That might be the response of Aristotle's "unmoved mover", which was not even aware of the physical world because that would disturb its purity. But that is not the meaning of the Habakkuk verse at all. The whole chapter is about God rolling up His sleeves and going after the evil -- in this case, the evil perpetrated by God's own people. God is using that very nasty Babylonian bunch to do the job, but it is God who is managing the whole affair.
The sometimes painful discipline of God is filled with His grace. He never, never looks down His nose at us in disgust. St. John writes in his first epistle, "In this is love perfected with us, that we may have confidence in the day of judgement, because as He is so are we in this world. There is no fear in love, but perfect love casts out fear."
It is not my perfect love that casts out my fear, it is the perfect love of God. And that means that the attitude of God toward me is one of a loving father, who has nothing but my good in mind, even, and maybe especially, when He is correcting me, growing me up.
It is all grace, yes, even, maybe especially, the correction.
God has purer eyes than to behold evil -- and not do something about it. That is the meaning of that passage -- clearly so if you read it in context. God will not notice your sin or your failure and look away with a contemptuous wave of His hand. He will get out His Holy Spirit brillo-pad, and start working on you. God is raising up persons who will be capable of being "fully alive". In our fallen state we are incapable of being fully alive, hardly alive at all, sometimes. Sometimes He has to treat us a bit roughly -- like the Hebrews out on the back side of the desert. But it is all grace.
So, what then is our part in cooperating with God in this process? What must we understand to work with Him -- rather than get in His way?
It has a lot to do with the lesson we have been working on about understanding ourselves. Who I am is not the same as what I do. Two very different, but completely complementary things. You cannot fully understand the meaning of the Gospel unless you understand this difference. Who you are, a creature of God, a son or daughter of God, is what God was rejoicing in as the creation finished with Adam and Eve. God was rejoicing in the personhood, the being of these two. They had been created in His Image, they were like Him in a very special way.
God then gave them simple instructions for their doing, that they were not to eat of the Tree of the Knowledge of Good and Evil. That was the tree of rebellion from God, the tree of independence from God, the tree of attempting universal knowledge, omniscience, so as to be no longer dependent upon God. Omniscience is, of course, not possible for any creature. It will fail, leading to disaster in the lives of those who try it. They would leap away from God into independence and find themselves ignorant, not educated, and foolish, not wise. They created a disaster for themselves.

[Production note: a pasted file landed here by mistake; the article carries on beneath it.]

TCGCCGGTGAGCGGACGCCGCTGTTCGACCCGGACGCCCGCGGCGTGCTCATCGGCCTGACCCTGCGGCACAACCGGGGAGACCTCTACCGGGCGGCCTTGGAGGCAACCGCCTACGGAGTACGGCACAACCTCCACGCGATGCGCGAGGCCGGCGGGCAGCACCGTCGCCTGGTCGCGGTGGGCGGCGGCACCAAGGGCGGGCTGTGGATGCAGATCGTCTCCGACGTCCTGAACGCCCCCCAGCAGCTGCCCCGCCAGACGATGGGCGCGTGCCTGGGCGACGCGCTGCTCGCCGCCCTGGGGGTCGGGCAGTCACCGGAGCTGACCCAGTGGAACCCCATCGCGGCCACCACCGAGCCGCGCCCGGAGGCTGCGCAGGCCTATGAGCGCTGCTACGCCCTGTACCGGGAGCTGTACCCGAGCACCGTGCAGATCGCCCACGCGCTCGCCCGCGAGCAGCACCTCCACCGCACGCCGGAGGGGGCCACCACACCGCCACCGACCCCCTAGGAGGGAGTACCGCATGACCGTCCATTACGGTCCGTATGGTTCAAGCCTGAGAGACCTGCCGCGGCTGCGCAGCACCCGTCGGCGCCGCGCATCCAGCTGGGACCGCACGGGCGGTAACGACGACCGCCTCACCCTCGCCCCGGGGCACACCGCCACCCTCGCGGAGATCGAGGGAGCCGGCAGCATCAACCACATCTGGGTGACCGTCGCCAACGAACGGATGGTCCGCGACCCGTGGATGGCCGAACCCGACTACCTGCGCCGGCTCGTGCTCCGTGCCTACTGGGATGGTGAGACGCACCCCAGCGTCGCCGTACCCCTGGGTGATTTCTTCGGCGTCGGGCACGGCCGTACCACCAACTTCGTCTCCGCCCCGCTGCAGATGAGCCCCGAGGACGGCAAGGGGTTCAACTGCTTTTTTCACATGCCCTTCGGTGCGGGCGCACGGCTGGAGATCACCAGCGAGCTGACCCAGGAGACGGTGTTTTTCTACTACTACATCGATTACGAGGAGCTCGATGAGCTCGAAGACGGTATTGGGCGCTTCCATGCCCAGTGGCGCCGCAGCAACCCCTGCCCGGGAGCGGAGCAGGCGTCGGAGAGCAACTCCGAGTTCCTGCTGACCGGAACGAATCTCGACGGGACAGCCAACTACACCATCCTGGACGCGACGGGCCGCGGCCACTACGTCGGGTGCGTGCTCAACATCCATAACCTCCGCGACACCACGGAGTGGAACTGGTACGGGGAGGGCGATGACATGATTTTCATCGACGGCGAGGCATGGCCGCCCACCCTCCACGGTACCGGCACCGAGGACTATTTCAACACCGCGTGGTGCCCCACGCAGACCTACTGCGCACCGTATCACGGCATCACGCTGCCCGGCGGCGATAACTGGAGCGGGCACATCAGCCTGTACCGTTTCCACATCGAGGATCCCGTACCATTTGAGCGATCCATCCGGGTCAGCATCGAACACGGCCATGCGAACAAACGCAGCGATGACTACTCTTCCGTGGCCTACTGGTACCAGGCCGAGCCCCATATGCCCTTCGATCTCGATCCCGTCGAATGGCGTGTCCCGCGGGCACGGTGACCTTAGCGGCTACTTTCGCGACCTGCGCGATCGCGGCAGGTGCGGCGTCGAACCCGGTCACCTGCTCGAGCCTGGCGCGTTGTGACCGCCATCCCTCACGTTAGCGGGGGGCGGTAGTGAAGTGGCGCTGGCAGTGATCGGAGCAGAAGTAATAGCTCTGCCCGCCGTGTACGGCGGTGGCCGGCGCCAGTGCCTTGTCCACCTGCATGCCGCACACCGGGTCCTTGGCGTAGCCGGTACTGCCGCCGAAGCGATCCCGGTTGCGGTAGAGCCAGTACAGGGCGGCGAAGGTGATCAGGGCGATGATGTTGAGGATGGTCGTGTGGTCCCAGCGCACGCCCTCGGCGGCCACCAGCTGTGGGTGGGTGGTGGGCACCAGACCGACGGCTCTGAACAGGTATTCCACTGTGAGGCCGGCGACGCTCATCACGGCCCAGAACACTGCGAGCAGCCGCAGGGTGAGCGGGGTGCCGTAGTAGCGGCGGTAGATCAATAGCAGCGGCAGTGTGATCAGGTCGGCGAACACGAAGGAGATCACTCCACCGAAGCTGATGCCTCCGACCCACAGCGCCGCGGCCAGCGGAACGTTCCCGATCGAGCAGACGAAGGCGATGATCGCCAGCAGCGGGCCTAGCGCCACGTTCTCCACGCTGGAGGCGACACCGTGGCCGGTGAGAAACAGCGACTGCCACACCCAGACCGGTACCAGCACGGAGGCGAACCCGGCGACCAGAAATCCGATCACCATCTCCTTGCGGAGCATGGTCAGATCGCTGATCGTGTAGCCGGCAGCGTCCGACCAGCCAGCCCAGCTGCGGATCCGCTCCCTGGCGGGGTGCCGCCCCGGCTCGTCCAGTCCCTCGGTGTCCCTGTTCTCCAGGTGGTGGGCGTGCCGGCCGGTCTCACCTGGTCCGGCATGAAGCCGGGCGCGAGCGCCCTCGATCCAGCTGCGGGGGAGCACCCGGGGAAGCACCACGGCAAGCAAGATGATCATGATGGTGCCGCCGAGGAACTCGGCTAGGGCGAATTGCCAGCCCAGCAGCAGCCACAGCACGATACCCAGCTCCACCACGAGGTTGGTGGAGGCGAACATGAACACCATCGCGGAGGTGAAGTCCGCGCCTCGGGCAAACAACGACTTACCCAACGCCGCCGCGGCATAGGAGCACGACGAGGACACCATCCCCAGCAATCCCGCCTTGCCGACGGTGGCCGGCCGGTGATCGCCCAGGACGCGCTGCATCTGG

But disobedience has to do with one's behavior, with what one does, not with who one is. God did not reject the being, the personhood of Adam and Eve because of their sin, He rejected their behavior.
But they, by their behavior, had rejected their dependence on God and their obedience to Him. That meant that they were now incompetent to live fully. They were no longer fully alive - literally. They had distanced themselves from their source of being, and from their source of moral direction, so they neither could be stable in their being, nor on-target with their moral direction.
So, the judgement of God was directed against their behavior, not against their being. God still wanted them to exist, to become again fully alive -- rather than die, as He told Adam they would. God does not rejoice in the death of a sinner, but rather that he might repent and live. But repentance has to do with one's doing, not with one's being. You repent of what you did, not of who you are. If you attack your being, you prevent repentance by undermining your stability of being.
Your being is an act of God, how can that be sinful? God made you to be you, a self, a someone. You are rejecting what God is doing when you reject your existence. That only exponentially multiplies your sin. In order to repent, you must first obediently accept your being from the Hand of God. Then you become more free to reject your sinful doing, sinful attitudes, sinful reactions.
The Old Testament lesson gives us a stark comparison -- which of the two, David or Saul, was more fully alive? Saul, son of Kish, the Benjaminite, had invited David into his court. David accepted, and then had winsomely attracted the admiration of the people, leading Saul's army into victory after victory against the enemy Philistines.